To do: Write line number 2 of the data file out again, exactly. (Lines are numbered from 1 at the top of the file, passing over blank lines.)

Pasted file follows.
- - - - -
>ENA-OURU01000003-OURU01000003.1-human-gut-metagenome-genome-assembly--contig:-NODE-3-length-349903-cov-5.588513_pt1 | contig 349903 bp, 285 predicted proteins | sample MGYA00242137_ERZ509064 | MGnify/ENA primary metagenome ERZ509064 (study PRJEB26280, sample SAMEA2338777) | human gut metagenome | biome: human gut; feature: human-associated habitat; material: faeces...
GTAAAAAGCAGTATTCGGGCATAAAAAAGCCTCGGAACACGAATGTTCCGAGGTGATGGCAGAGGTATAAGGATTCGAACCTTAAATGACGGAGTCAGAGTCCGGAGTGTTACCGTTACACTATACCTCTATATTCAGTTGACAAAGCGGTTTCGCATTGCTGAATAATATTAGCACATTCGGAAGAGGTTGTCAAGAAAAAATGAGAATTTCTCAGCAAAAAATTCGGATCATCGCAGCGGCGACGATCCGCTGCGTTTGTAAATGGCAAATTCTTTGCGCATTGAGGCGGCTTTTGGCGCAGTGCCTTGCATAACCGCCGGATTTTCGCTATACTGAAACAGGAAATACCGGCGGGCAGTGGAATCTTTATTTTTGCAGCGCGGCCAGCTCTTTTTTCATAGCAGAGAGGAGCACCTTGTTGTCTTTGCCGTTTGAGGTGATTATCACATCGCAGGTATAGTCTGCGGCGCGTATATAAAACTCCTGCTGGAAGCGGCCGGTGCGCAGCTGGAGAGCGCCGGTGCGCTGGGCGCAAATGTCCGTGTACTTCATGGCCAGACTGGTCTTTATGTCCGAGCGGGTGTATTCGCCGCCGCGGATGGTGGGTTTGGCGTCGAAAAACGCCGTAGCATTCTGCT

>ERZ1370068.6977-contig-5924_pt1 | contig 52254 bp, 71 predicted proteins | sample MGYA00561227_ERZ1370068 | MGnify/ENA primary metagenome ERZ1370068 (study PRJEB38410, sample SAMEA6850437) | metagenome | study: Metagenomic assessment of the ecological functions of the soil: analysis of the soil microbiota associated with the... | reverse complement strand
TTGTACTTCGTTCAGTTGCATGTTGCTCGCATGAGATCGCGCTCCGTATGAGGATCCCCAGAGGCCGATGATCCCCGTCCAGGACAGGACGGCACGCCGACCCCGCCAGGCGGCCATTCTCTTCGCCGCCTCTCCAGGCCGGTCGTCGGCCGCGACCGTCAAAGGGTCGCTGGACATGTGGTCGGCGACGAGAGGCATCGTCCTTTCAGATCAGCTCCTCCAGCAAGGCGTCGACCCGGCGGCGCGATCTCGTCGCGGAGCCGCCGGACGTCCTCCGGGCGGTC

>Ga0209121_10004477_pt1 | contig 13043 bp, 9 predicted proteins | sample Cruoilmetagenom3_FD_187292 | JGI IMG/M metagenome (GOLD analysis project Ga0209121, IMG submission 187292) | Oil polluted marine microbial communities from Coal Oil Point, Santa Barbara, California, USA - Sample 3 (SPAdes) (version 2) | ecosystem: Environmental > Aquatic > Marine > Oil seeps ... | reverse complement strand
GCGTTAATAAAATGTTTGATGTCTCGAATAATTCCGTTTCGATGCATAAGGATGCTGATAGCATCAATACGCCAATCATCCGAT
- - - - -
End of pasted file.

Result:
GTAAAAAGCAGTATTCGGGCATAAAAAAGCCTCGGAACACGAATGTTCCGAGGTGATGGCAGAGGTATAAGGATTCGAACCTTAAATGACGGAGTCAGAGTCCGGAGTGTTACCGTTACACTATACCTCTATATTCAGTTGACAAAGCGGTTTCGCATTGCTGAATAATATTAGCACATTCGGAAGAGGTTGTCAAGAAAAAATGAGAATTTCTCAGCAAAAAATTCGGATCATCGCAGCGGCGACGATCCGCTGCGTTTGTAAATGGCAAATTCTTTGCGCATTGAGGCGGCTTTTGGCGCAGTGCCTTGCATAACCGCCGGATTTTCGCTATACTGAAACAGGAAATACCGGCGGGCAGTGGAATCTTTATTTTTGCAGCGCGGCCAGCTCTTTTTTCATAGCAGAGAGGAGCACCTTGTTGTCTTTGCCGTTTGAGGTGATTATCACATCGCAGGTATAGTCTGCGGCGCGTATATAAAACTCCTGCTGGAAGCGGCCGGTGCGCAGCTGGAGAGCGCCGGTGCGCTGGGCGCAAATGTCCGTGTACTTCATGGCCAGACTGGTCTTTATGTCCGAGCGGGTGTATTCGCCGCCGCGGATGGTGGGTTTGGCGTCGAAAAACGCCGTAGCATTCTGCT